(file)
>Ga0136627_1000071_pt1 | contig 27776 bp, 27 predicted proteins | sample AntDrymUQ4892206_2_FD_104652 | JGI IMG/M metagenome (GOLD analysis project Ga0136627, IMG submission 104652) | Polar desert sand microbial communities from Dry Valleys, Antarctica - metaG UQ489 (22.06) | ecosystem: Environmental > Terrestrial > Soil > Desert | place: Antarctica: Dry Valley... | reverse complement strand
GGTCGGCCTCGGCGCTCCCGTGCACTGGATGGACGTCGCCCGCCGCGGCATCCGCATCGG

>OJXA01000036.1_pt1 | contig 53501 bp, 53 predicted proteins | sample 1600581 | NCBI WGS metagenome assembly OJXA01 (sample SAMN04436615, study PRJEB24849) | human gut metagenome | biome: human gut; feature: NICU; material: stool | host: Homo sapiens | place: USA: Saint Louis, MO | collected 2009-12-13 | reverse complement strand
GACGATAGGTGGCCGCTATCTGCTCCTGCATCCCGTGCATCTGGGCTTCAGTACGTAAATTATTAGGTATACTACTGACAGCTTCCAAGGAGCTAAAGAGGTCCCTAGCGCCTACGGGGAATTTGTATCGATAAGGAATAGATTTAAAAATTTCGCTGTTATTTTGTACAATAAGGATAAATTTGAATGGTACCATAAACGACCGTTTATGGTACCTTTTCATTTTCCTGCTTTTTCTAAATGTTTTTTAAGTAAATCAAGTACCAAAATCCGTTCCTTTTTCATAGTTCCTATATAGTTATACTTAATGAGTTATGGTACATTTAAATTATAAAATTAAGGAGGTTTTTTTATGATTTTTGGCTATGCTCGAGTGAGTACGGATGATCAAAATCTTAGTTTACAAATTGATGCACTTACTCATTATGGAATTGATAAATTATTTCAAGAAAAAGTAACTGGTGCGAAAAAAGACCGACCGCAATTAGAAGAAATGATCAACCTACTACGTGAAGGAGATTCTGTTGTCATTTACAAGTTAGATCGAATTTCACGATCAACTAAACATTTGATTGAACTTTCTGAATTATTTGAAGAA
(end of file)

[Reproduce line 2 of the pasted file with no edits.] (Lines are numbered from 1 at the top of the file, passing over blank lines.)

GGTCGGCCTCGGCGCTCCCGTGCACTGGATGGACGTCGCCCGCCGCGGCATCCGCATCGG